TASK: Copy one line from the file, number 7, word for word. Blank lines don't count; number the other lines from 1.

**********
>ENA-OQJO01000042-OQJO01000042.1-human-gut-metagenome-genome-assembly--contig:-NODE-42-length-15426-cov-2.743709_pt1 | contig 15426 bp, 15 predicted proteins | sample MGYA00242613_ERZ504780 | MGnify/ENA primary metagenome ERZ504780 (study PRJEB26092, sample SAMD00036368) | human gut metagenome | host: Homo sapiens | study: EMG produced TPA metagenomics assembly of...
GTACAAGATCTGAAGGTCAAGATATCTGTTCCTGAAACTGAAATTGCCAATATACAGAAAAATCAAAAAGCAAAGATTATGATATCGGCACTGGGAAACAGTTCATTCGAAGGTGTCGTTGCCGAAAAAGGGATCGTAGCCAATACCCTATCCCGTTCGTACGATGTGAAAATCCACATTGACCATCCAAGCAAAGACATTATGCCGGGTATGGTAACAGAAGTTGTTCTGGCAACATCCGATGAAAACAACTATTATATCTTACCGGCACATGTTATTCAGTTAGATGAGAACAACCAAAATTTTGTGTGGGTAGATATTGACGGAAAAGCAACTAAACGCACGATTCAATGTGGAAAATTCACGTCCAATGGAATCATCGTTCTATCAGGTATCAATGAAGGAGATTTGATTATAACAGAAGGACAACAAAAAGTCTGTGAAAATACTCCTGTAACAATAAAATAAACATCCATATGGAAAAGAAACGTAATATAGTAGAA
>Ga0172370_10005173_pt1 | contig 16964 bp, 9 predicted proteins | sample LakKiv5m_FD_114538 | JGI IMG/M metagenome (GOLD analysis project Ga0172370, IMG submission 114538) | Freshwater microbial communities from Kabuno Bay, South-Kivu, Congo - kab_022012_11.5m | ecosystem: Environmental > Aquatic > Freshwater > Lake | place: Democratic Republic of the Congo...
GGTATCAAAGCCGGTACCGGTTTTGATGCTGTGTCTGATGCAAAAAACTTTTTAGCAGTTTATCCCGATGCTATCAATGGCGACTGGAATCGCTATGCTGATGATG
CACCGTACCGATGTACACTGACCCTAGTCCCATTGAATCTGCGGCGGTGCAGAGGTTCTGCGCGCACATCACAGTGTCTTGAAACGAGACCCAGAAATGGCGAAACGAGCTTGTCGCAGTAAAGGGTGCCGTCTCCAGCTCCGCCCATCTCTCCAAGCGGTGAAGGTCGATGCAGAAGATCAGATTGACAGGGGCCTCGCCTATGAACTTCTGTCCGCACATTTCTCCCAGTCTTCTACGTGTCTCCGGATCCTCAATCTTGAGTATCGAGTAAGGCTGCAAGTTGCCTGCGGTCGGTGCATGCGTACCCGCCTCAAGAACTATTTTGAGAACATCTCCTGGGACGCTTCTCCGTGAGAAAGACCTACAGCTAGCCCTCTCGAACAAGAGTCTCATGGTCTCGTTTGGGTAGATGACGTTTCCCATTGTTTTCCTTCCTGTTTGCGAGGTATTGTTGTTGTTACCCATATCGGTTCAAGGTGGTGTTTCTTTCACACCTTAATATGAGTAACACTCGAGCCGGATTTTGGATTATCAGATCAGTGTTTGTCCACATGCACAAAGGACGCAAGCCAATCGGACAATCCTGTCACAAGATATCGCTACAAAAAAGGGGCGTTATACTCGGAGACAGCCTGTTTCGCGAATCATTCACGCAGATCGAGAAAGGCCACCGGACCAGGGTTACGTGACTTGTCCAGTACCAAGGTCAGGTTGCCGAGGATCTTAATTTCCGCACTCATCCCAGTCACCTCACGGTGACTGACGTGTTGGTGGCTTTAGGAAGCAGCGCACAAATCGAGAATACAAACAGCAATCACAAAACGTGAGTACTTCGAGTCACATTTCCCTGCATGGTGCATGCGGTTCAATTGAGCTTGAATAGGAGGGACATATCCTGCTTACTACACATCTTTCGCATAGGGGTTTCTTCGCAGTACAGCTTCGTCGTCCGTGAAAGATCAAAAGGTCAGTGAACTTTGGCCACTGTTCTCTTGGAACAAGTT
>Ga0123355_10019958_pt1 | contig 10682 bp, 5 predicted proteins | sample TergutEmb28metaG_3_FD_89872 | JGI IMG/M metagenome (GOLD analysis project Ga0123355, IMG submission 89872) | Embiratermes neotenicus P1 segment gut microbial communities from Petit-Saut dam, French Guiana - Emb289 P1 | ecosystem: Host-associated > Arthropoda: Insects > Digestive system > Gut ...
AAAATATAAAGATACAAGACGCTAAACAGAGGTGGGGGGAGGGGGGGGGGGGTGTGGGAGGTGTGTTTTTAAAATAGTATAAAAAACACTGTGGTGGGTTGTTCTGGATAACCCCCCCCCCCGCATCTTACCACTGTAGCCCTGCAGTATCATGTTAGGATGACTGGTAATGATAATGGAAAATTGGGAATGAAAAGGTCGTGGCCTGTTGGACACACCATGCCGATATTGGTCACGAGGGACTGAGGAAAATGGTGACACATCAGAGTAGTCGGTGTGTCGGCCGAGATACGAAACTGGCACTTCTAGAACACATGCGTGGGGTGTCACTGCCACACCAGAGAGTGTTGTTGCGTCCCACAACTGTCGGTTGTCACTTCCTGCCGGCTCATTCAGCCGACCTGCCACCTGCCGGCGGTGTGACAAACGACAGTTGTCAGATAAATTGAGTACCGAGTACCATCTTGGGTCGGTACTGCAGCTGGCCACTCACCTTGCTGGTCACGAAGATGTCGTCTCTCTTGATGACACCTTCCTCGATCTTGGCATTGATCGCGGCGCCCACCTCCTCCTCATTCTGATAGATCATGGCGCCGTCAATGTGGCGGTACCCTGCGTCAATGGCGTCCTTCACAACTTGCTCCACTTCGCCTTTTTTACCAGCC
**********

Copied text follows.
AAAATATAAAGATACAAGACGCTAAACAGAGGTGGGGGGAGGGGGGGGGGGGTGTGGGAGGTGTGTTTTTAAAATAGTATAAAAAACACTGTGGTGGGTTGTTCTGGATAACCCCCCCCCCCGCATCTTACCACTGTAGCCCTGCAGTATCATGTTAGGATGACTGGTAATGATAATGGAAAATTGGGAATGAAAAGGTCGTGGCCTGTTGGACACACCATGCCGATATTGGTCACGAGGGACTGAGGAAAATGGTGACACATCAGAGTAGTCGGTGTGTCGGCCGAGATACGAAACTGGCACTTCTAGAACACATGCGTGGGGTGTCACTGCCACACCAGAGAGTGTTGTTGCGTCCCACAACTGTCGGTTGTCACTTCCTGCCGGCTCATTCAGCCGACCTGCCACCTGCCGGCGGTGTGACAAACGACAGTTGTCAGATAAATTGAGTACCGAGTACCATCTTGGGTCGGTACTGCAGCTGGCCACTCACCTTGCTGGTCACGAAGATGTCGTCTCTCTTGATGACACCTTCCTCGATCTTGGCATTGATCGCGGCGCCCACCTCCTCCTCATTCTGATAGATCATGGCGCCGTCAATGTGGCGGTACCCTGCGTCAATGGCGTCCTTCACAACTTGCTCCACTTCGCCTTTTTTACCAGCC